NVIDIA GeForce GTX 1660 Review: Smooth 1080P Gaming For Less

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GeForce GTX 1660 - 3DMark Time Spy And Fire Strike

3DMark Time Spy is a synthetic DirectX benchmark test from Futuremark. It features a DirectX 12 engine built from the ground up to support bleeding-edge features like asynchronous compute, explicit multi-adapter, and multithreading. Time Spy is designed to test the DirectX 12 performance of the latest graphics cards using a variety of techniques and varied visual sequences. This benchmark was developed with input from AMD, Intel, Microsoft, NVIDIA, and the other members of the Futuremark Benchmark Development Program, to showcase the performance and visual potential of graphics cards and other system resources driven by close-to-the-metal, low-overhead APIs.

3DMark Time Spy
Direct X 12 Performance

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3DMark Time Spy

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In the DX12-based 3DMark Time Spy test, the EVGA and Gigabyte GeForce GTX 1660 cards finish in exactly the same positions, ahead of the RX 590 and GTX 1060, but behind the GeForce GTX 1070.

Futuremark 3DMark Fire Strike
Synthetic DirectX Gaming
3DMark Fire Strike has multiple benchmark modes: Normal mode runs at 1920x1080, Extreme mode targets 2560x1440, and Ultra mode runs at a 4K resolution. GPU target frame buffer utilization for normal mode is 1GB and the benchmark uses tessellation, ambient occlusion, volume illumination, and a medium-quality depth of field filter. The more taxing Extreme mode targets 1.5GB of frame buffer memory and increases detail levels across the board. Ultra mode is explicitly designed for high-end and CrossFire / SLI systems and cranks up the quality even further. GT 1 focuses on geometry and illumination, with over 100 shadow casting spot lights, 140 non-shadow casting point lights, and 3.9 million vertices calculated for tessellation per frame. GT2 emphasizes particles and GPU simulations.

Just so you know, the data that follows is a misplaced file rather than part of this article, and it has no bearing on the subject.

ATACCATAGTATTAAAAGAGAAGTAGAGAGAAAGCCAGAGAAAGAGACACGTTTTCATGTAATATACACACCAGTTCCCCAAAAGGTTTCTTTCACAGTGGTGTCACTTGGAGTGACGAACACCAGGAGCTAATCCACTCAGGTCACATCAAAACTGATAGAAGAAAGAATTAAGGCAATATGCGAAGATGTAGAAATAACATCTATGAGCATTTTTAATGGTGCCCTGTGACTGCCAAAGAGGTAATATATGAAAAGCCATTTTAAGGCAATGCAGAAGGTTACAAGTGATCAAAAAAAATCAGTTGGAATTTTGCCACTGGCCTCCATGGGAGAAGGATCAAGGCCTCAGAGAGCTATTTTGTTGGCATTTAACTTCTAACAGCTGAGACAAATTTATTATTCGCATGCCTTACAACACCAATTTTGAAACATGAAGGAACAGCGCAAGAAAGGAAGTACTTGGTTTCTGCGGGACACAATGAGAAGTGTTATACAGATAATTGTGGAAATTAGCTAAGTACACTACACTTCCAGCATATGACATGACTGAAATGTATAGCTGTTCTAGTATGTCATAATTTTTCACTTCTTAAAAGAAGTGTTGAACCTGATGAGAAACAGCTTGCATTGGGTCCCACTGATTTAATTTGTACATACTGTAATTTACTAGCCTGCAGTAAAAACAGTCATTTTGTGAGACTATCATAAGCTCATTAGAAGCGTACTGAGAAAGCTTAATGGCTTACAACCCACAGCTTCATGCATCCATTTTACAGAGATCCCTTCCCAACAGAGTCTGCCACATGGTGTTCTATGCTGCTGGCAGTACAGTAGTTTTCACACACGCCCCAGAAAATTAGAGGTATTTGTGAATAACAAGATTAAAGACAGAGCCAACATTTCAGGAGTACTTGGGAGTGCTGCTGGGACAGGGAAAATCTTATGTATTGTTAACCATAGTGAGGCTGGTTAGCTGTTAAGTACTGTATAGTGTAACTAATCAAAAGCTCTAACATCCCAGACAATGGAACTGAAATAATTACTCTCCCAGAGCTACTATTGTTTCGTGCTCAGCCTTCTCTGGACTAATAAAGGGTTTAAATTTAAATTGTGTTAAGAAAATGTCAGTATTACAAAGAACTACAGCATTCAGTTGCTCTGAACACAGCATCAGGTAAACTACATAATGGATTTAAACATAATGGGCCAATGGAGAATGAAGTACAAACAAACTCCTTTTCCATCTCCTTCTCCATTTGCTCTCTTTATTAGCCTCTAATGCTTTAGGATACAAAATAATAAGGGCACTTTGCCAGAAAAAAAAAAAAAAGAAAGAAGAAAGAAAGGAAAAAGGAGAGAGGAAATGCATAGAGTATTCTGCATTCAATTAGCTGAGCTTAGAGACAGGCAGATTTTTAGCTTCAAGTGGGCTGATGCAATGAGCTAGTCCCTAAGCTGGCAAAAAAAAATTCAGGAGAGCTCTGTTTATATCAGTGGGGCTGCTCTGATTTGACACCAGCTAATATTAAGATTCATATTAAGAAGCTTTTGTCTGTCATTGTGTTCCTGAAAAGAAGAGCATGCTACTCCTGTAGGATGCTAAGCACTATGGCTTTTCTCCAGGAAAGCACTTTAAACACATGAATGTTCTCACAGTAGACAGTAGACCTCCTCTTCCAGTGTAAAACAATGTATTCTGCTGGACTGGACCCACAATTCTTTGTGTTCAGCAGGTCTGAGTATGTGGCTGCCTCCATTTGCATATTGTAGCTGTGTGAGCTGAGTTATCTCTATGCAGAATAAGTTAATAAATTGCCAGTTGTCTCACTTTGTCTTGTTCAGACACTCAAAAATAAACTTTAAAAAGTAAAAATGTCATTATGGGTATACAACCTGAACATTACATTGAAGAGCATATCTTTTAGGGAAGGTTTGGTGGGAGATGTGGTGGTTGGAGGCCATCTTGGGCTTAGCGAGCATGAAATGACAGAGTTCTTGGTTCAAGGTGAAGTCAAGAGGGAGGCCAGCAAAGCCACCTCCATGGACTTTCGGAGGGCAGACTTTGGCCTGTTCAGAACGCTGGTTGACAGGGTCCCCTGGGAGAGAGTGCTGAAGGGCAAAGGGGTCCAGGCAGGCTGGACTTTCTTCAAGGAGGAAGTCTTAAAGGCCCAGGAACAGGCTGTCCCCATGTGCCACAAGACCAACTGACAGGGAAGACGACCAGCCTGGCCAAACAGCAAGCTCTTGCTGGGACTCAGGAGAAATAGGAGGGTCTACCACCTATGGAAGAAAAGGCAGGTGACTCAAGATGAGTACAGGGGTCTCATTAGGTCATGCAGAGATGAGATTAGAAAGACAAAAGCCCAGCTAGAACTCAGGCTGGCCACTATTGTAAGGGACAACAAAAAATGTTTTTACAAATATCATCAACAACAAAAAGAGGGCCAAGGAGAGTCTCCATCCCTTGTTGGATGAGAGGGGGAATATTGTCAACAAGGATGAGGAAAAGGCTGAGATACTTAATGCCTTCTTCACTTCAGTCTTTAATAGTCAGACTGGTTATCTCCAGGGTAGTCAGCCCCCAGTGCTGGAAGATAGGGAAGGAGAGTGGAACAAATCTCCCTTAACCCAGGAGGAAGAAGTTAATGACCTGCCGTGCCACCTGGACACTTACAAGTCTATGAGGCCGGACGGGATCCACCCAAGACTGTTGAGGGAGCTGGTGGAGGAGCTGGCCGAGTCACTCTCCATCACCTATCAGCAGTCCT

3DMark Fire Strike

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In the less demanding DX11-based Fire Strike benchmark, the EVGA and Gigabyte GeForce GTX 1660 cards falter a bit and end up trailing the rest of the pack. We should note that we used a 6GB GTX 1060 for reference data here -- with a lower-cost 3GB model (which also has fewer texture units), the new GTX 1660s would likely have edged this one out. We're also told there's a bug with this benchmark with the 1660s that may get addressed at some point, so its possible performance will get better with a future driver update.

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